Category Archives: family

Ask Uncle Quo: should I change my name when I get married?

Commenter RG asks:

Not relevant to this post, but curious to your thoughts: Debate is about a 26-28 year old woman who wants to keep her last name in marriage because of her professional identity. My response was to laugh, what identity do you have at that age? I said, sure there are a couple of hot shots – you came to mind – but I bet they could change their name to a peace symbol and still retain their professional identity. She’s not going into witness protection, FFS. curious what you think about name changes at marriage, reputation, and loss thereof? You seem like someone who would have considered it.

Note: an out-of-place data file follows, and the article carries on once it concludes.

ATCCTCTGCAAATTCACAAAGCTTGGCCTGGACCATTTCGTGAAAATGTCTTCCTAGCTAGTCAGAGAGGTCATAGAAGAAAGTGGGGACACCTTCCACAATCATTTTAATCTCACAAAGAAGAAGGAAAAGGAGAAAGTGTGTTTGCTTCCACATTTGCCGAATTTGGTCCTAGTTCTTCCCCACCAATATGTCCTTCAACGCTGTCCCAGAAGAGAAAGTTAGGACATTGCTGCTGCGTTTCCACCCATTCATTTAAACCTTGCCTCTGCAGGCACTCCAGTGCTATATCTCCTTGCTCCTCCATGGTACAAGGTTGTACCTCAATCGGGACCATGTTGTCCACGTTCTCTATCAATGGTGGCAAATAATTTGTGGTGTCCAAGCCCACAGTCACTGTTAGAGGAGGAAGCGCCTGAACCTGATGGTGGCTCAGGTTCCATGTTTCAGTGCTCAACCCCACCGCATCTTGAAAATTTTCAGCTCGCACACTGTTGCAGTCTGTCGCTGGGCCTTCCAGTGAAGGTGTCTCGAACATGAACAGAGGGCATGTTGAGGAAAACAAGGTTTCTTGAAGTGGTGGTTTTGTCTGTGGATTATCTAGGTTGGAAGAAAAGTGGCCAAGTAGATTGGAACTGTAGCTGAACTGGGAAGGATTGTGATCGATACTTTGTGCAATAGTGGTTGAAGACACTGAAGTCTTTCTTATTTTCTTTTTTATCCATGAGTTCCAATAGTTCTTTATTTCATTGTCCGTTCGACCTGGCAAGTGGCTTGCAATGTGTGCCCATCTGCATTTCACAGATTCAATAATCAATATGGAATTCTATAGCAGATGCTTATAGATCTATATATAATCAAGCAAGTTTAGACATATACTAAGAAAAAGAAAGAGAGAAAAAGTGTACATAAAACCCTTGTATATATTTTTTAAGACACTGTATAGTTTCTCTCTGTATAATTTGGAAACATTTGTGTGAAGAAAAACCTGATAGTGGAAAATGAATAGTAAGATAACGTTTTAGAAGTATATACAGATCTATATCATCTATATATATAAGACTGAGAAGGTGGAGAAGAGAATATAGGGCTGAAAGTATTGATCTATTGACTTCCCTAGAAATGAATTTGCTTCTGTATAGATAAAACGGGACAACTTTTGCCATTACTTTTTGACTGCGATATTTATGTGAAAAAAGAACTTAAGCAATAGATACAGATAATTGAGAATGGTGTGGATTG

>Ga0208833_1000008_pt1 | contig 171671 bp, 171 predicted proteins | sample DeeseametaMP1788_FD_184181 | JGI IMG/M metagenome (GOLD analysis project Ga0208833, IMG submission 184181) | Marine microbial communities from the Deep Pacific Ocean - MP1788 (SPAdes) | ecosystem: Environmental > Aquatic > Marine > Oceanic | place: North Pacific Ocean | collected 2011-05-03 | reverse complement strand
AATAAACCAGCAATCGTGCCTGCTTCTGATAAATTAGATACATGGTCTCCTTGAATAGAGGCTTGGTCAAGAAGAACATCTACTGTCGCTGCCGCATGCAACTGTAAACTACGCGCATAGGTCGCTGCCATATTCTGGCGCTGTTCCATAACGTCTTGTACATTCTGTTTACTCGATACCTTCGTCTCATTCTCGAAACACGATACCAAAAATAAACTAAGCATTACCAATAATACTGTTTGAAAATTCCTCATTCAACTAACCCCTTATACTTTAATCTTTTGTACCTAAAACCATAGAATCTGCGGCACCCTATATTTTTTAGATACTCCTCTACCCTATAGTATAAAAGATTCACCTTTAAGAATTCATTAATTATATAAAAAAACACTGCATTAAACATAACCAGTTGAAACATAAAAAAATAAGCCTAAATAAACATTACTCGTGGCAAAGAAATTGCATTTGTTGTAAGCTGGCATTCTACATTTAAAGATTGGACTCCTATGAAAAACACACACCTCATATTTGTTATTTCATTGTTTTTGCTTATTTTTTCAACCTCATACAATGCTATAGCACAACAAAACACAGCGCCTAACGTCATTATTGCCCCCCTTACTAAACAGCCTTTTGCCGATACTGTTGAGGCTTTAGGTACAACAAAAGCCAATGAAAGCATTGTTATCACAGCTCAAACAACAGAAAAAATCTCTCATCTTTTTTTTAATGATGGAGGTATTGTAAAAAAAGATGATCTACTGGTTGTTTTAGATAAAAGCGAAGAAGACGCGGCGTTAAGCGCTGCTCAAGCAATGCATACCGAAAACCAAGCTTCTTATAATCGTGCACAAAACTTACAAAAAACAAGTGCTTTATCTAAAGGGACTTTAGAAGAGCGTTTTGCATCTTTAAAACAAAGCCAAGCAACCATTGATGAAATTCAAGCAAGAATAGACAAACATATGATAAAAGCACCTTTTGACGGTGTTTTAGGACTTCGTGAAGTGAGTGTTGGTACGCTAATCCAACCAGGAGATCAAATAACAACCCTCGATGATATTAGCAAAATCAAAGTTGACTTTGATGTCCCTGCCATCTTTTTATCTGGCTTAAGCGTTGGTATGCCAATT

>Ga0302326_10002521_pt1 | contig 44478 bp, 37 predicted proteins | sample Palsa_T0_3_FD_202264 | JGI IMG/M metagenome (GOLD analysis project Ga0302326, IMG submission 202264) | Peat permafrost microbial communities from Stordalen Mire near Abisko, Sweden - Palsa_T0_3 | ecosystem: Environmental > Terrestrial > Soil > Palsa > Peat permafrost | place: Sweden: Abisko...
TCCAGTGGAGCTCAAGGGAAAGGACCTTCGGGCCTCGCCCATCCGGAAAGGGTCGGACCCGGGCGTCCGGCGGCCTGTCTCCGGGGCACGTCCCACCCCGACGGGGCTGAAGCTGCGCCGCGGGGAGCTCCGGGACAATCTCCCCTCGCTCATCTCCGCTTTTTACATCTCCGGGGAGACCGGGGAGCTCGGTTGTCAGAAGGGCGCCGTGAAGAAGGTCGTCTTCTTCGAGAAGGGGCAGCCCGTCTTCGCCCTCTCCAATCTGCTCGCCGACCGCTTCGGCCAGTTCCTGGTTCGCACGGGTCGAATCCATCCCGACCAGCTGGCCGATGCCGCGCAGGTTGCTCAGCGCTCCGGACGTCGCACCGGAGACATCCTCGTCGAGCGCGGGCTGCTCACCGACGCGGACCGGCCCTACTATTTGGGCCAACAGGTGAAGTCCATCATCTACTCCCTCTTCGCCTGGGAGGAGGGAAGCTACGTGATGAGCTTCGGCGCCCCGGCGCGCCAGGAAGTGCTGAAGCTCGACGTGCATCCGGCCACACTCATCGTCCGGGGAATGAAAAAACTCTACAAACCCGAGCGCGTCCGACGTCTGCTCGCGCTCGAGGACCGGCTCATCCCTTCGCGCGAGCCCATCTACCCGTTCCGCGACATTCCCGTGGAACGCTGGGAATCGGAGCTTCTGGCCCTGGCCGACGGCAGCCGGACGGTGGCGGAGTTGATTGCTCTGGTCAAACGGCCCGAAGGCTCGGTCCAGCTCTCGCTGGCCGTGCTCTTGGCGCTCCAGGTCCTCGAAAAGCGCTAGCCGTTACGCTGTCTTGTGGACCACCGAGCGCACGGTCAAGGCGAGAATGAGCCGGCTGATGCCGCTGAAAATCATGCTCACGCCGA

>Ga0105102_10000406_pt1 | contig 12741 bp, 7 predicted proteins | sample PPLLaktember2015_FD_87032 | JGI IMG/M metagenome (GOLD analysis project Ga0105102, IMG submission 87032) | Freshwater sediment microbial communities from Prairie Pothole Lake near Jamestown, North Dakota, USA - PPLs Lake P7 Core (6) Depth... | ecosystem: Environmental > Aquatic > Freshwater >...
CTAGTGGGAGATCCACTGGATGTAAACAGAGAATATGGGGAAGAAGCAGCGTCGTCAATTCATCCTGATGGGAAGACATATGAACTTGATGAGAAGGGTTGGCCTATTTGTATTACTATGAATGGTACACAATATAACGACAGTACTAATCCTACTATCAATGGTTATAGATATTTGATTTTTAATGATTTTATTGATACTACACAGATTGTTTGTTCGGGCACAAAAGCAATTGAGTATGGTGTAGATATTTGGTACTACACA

I wanna be like Cathy and answer random people’s questions on Sunday mornings!  In homage to Aunt Pythia I will answer as “Uncle Quo.”

Changing your name seems to me like it would be a massive gluteal agony.  Short answer, independent of any issues of professional identity:  Why would I ask my wife to do something I would never do myself in a million years?

Well, here’s one reason why:  there was a time and a place where not having the same name as your spouse was sufficiently weird that it carried with it its own long-term irritations.  But those days, in the social tranche where I hang out, are not just going, they are long, long gone.  As I said in the comments to the other thread, when I think about couples I know at UW, mostly in the “parents of young kids” demographic like me, it’s very hard for me to think of any who share a surname; the only example I can think of is a couple who both took a double surname (separated by a space, not a hyphen) with the wife’s original surname last.  When I think of couples I know in Madison outside the university, I do know some where the wife adopted the husband’s surname, but in each case they go by three names, no hyphen:  “firstname birthsurname newsurname.”